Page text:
The last 2 waves were the slower runners and all the charity teams.  These are people with pure heart, grit and determination.  Many of them are new runners, perhaps signing up for the marathon as a way to get in shape.  They have spent hours, days, weeks, and months training for this one event.  They might have raised a lot of money for charity just to get the privilege to run that course.  They came in all shapes, sizes and ages which lends further credence to the fact that ANYONE can be a runner.  You don’t need to be Meb, you just need to put those shoes on and get out there at whatever pace your legs can manage.  As the saying goes, if you run you are a runner.

Many of the later runners walked through the water stop.  Some looked dazed, hot and tired.  Others looked determined and focused on the road ahead.  One gentleman took my cup of water and hobbled up the hill, crying the whole way.  I hope he made it to the finish.  Still, there were many runners who were joyful, happy, and embracing the energy of the crowd.  To quote a favorite blogger, Janae Jacobs of Hungry Runner Girl, I realized that it’s possible for us normal folk to do hard things.  You can do it, it’s just one foot in front of the other.

Sometimes a runner would come through and say a heartfelt thank you to us volunteers.  I have to say, these thankyou’s made me tear up more than once. It’s a bit hard to describe what it means to be a volunteer this year.  I’ve been part of a local running club for almost a year now and several of our members were running so I was looking forward to supporting them after watching them train all winter in the brutal cold.  I have, like many of you, watched the news reports on last year’s events and know people who weren’t able to complete last year’s marathon – so this year they are back to finish what they started.  There’s Team Hoyt running their very last Boston Marathon this year and they will be greatly missed in the years to come.  Then there’s a guy like Meb who puts the names of the 4 victims from last year’s event on his bib and runs his heart out for them, for this city, for this country and for himself.  I have huge respect for those of you who ran yesterday.  You crushed it out there.  You will forever be woven into the fabric of this city’s memories, on one of our most special, profound and meaningful days.  I’m proud to have been a part of your marathon experience.  I hope you are proud of yourself as well and I look forward to seeing you in 2015.

A sea of green cups at Mile 16

A sea of green cups at Mile 16

Until next time – ice bath, foam roll and rest up.  See you on the roads…

Carlsbad Half Marathon: Sunning, Running, and Chafing

When you are in the midst of your very first home remodel what is the smart thing to do?  Why, go on vacation, of course!  So that’s what I did.  Ages ago my friend Lynn sent me a half serious message asking if I wanted to run the Carlsbad CA Half Marathon with her, and, since I always say yes when people ask me to run with them (probably because, until recently, it happened so rarely) I hopped online to register for the race.  Fast forward to January and the time had come!  Regardless of new job, or current home demolition project I hopped on a plane to San Diego.  I have to say, I think I made the right decision because when I was landing I saw this:

Ah Sweet Sunshine, How I Have Missed Thee

Ah Sweet Sunshine, How I Have Missed Thee

After the bitter cold we’ve been experiencing here I was certainly ready for some sunshine.  I made it a point to arrive a few days early in order to give myself time to get over the jet lag and to enjoy an extra few days in the sun.  Best decision I’ve made recently!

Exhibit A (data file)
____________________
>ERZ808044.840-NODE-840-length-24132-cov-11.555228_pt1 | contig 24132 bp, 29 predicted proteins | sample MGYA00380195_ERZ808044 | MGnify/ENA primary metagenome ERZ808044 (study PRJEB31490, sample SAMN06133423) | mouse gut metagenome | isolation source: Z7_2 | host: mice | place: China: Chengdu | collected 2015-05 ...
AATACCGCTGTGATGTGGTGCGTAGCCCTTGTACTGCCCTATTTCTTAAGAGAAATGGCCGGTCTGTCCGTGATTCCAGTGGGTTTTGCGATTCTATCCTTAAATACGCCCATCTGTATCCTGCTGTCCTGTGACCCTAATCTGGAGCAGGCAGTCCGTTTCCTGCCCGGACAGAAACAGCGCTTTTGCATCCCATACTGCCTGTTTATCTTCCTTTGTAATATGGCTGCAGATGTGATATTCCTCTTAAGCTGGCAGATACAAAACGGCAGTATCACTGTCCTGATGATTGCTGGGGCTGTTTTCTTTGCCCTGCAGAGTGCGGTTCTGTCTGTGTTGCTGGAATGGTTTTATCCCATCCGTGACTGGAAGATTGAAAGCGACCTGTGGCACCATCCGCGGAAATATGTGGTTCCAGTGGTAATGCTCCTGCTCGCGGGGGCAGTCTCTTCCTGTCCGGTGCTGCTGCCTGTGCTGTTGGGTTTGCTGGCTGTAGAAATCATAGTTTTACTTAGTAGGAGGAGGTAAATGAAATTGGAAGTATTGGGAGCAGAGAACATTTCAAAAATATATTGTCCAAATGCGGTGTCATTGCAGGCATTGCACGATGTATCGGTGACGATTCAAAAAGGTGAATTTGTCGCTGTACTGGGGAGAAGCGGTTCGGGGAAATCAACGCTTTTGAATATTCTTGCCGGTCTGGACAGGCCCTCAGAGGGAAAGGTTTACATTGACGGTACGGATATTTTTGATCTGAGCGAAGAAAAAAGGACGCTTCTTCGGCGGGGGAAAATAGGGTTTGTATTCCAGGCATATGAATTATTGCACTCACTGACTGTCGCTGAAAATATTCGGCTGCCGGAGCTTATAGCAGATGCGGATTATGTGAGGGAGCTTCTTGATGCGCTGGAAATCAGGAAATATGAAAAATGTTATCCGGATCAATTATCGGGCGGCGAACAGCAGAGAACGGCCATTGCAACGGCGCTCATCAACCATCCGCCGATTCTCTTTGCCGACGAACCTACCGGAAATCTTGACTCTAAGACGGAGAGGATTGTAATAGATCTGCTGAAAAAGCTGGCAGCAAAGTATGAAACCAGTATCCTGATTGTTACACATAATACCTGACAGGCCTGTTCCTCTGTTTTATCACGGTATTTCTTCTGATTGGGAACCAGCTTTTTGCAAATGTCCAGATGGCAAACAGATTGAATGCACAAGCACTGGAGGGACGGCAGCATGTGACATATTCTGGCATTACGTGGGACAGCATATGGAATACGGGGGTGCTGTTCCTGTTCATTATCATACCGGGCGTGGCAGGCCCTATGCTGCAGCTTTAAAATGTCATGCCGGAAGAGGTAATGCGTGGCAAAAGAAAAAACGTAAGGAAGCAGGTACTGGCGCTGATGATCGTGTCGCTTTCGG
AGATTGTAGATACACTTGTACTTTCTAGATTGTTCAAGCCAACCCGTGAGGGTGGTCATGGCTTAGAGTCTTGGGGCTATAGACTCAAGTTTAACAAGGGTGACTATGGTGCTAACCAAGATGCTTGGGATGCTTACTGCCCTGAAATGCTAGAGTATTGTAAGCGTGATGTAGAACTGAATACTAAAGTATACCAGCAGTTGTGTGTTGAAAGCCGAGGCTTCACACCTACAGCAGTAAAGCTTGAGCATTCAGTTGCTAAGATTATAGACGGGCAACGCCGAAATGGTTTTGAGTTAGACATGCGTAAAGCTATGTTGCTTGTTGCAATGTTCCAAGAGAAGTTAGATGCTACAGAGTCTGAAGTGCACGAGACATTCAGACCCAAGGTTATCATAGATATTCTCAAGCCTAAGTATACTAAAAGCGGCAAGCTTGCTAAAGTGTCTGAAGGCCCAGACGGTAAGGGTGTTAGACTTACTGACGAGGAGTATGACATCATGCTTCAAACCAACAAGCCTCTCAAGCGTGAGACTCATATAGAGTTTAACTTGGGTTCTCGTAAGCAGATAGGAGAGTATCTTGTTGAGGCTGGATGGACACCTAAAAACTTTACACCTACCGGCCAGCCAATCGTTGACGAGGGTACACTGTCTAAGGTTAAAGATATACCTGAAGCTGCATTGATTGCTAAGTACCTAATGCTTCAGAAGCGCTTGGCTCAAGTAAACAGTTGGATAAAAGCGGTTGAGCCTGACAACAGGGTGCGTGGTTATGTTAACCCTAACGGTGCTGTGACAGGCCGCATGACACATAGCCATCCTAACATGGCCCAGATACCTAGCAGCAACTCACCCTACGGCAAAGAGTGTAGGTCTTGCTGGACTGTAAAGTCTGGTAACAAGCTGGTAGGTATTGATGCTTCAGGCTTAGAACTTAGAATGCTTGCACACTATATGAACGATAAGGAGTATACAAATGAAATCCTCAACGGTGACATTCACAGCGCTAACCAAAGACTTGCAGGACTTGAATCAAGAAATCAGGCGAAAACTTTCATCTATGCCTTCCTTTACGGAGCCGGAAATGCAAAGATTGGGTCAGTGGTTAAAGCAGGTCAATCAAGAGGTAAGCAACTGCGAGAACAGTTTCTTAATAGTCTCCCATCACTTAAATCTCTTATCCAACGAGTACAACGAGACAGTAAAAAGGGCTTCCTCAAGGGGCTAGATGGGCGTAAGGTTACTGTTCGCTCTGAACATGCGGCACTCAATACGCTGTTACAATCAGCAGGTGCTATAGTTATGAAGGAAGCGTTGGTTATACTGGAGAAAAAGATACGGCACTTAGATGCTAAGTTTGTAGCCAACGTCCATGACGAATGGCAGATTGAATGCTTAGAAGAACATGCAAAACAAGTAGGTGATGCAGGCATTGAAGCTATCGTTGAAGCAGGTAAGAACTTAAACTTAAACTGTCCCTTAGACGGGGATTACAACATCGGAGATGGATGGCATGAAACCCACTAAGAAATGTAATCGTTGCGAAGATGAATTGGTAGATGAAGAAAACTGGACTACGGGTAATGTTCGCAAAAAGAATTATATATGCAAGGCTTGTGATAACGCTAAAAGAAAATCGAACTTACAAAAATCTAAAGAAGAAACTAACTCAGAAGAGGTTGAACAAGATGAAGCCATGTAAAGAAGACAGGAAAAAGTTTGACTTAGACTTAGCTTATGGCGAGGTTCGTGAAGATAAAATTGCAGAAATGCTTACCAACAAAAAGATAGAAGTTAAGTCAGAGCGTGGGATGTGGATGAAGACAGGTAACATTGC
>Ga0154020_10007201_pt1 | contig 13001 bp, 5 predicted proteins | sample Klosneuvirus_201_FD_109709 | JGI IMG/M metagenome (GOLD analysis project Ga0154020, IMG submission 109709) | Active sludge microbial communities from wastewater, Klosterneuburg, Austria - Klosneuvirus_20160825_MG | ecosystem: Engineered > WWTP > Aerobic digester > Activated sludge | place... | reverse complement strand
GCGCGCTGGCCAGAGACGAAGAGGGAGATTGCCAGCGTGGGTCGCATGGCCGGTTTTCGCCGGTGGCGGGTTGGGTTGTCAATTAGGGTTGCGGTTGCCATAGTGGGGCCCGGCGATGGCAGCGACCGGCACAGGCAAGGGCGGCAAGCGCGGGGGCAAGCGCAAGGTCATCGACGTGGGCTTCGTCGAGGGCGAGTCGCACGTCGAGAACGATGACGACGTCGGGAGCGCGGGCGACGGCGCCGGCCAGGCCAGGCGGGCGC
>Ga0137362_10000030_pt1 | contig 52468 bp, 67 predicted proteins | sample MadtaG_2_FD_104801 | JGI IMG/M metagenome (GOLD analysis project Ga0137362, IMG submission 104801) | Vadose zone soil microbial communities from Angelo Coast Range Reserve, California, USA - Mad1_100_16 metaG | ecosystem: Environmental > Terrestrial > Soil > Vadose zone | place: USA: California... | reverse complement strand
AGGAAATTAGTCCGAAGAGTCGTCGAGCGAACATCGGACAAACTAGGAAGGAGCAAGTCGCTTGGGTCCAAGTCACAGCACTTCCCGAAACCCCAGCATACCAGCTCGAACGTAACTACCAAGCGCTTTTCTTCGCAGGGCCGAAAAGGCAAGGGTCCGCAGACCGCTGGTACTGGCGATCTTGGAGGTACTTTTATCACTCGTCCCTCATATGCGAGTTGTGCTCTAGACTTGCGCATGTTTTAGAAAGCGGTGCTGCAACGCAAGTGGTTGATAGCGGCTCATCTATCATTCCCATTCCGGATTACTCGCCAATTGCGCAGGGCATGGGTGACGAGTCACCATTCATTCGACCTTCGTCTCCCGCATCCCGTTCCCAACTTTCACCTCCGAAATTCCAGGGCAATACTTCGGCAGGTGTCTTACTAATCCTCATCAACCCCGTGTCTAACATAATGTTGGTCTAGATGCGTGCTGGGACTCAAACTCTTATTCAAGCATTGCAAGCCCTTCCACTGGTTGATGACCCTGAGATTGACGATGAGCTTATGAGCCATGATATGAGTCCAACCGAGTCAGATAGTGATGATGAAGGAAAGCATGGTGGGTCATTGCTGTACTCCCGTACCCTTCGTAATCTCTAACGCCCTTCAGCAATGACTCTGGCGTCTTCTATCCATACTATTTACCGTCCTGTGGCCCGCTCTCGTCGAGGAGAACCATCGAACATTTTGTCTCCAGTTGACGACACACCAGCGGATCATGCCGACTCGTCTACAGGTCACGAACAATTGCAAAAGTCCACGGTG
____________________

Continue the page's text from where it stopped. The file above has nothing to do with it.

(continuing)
Beach Run Scenery

Beach Run Scenery

Later that day I was rewarded with a spectacular sunset and an even prettier sunrise the next morning.  Also, it should be noted:  No Filter on these babies, this is all nature….

Sunset Carlsbad State Beach

Hello Pretty

Hello Pretty

My trip to CA couldn’t be all sunsets and rainbows however.  Race day had come and it was time to test myself against the 13.1 course.  Lynn came up and joined me in the hotel the night before so that we could get an early start.

Getting ready to rock it

Getting ready to rock it

And, as we were en route I got this fantastic picture from the big guy himself:

Aww, thanks Buddy!

Aww, thanks Buddy!

The course could not have been more beautiful.  We ran right along the ocean for most of it and the energy of the spectators was incredible.  There were so many people cheering, volunteering, holding up funny signs and just generally supporting us that the first 7 miles flew by.

Start of the course  - I can see the ocean!

Start of the course – I can see the ocean!

Best scenery ever

Best scenery ever

Starting around mile 9 I became very fatigued.  The half marathon distance is still new to me as I have only run one prior to this.  I am not going to lie, it’s taxing on my body and once I hit mile 9 or 10 things start hurting – hips, knees, feet….you get the picture. I also start asking myself why I’m doing this.  Man, did I want to stop.  Every time I went through a water station I had to fight the urge to just sit on the curb.  For me races are really between my will power and the voice in my head that’s telling me to stop, that I can’t do this, that it’s too hard.  It would be so easy to just give up, and many times I have wanted to but once I’m out there, I really don’t have a choice. It’s either keep putting one foot in front of the other or DNF (Do Not Finish) – if I don’t finish, I don’t get a medal!  (Right now I really like getting the medals).  I slowed down quite a bit at the end and at mile 11 I kept repeating to myself “just 2 more miles, you can run that in your sleep, in fact you may have on several occasions!”  Finally, I hit the last downhill that marked the end of the race and I was so relieved.  On the last .2 miles I ran past a man in a wheel chair who was heartily encouraging the bedraggled, hot, and weary runners.  I nearly burst into tears at the sight of him.  Here’s someone who can’t run and I’m complaining because something that I get to do for fun is kind of hard. That momentum carried me to the end and I got to reunite with Lynn. (And yes, I got my medal!)

Finally it's over!  I look happier than I feel here...

Finally it’s over! I look happier than I feel here…

One note here about something serious that happens during long races sometimes – chafing.  It’s not pretty and it definitely hurts.  If you are going to run any kind of distance I suggest you invest in some good compression shorts, tights or Body Glide.  What I used on race day did not hold up under the heat and I was pretty miserable for the last 3 miles or so.

All in all I had a great time.  This was a fairly easy course- couple challenging hills but nothing too major – and I couldn’t have asked for more perfect weather.  Plus, I got to spend time with my friend and her lovely family.  (Note: if you want to check out the race for next year here’s the link: http://www.carlsbadmarathon.com/ )

One last breakfast before I boarded the plane

One last breakfast before I boarded the plane

Until next time – Stay Classy San Diego…

Carlsbad State Beach

Carlsbad State Beach